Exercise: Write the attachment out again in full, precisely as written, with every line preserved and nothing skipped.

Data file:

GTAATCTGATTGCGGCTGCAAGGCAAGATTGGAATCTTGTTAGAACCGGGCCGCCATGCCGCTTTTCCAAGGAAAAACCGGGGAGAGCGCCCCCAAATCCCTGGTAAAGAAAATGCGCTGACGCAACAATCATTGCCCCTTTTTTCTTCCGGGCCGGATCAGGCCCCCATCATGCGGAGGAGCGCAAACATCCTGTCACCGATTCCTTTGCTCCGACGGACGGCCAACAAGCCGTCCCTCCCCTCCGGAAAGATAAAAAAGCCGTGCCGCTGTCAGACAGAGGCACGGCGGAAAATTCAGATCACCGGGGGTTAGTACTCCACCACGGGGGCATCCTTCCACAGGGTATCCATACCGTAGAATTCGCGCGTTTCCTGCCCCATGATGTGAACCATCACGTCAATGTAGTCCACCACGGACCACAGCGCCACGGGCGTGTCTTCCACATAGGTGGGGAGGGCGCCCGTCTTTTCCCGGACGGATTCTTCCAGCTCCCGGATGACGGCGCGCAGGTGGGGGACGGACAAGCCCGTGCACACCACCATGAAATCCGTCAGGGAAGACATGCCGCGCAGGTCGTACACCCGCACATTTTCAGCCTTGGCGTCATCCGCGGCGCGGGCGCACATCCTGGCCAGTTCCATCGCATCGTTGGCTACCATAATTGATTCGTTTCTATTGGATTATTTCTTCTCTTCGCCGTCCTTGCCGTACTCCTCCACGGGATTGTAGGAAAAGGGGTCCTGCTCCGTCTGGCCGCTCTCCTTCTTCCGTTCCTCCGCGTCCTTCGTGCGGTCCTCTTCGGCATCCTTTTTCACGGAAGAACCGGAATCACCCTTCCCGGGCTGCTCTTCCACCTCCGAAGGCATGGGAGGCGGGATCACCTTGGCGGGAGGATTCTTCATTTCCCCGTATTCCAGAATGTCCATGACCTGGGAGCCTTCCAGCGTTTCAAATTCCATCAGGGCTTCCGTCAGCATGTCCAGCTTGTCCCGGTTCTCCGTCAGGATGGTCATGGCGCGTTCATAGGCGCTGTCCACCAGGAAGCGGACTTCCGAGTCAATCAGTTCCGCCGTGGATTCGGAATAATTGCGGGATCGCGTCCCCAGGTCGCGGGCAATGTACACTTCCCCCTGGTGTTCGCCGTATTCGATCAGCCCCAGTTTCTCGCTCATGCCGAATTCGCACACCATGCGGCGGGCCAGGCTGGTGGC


GTAATCTGATTGCGGCTGCAAGGCAAGATTGGAATCTTGTTAGAACCGGGCCGCCATGCCGCTTTTCCAAGGAAAAACCGGGGAGAGCGCCCCCAAATCCCTGGTAAAGAAAATGCGCTGACGCAACAATCATTGCCCCTTTTTTCTTCCGGGCCGGATCAGGCCCCCATCATGCGGAGGAGCGCAAACATCCTGTCACCGATTCCTTTGCTCCGACGGACGGCCAACAAGCCGTCCCTCCCCTCCGGAAAGATAAAAAAGCCGTGCCGCTGTCAGACAGAGGCACGGCGGAAAATTCAGATCACCGGGGGTTAGTACTCCACCACGGGGGCATCCTTCCACAGGGTATCCATACCGTAGAATTCGCGCGTTTCCTGCCCCATGATGTGAACCATCACGTCAATGTAGTCCACCACGGACCACAGCGCCACGGGCGTGTCTTCCACATAGGTGGGGAGGGCGCCCGTCTTTTCCCGGACGGATTCTTCCAGCTCCCGGATGACGGCGCGCAGGTGGGGGACGGACAAGCCCGTGCACACCACCATGAAATCCGTCAGGGAAGACATGCCGCGCAGGTCGTACACCCGCACATTTTCAGCCTTGGCGTCATCCGCGGCGCGGGCGCACATCCTGGCCAGTTCCATCGCATCGTTGGCTACCATAATTGATTCGTTTCTATTGGATTATTTCTTCTCTTCGCCGTCCTTGCCGTACTCCTCCACGGGATTGTAGGAAAAGGGGTCCTGCTCCGTCTGGCCGCTCTCCTTCTTCCGTTCCTCCGCGTCCTTCGTGCGGTCCTCTTCGGCATCCTTTTTCACGGAAGAACCGGAATCACCCTTCCCGGGCTGCTCTTCCACCTCCGAAGGCATGGGAGGCGGGATCACCTTGGCGGGAGGATTCTTCATTTCCCCGTATTCCAGAATGTCCATGACCTGGGAGCCTTCCAGCGTTTCAAATTCCATCAGGGCTTCCGTCAGCATGTCCAGCTTGTCCCGGTTCTCCGTCAGGATGGTCATGGCGCGTTCATAGGCGCTGTCCACCAGGAAGCGGACTTCCGAGTCAATCAGTTCCGCCGTGGATTCGGAATAATTGCGGGATCGCGTCCCCAGGTCGCGGGCAATGTACACTTCCCCCTGGTGTTCGCCGTATTCGATCAGCCCCAGTTTCTCGCTCATGCCGAATTCGCACACCATGCGGCGGGCCAGGCTGGTGGC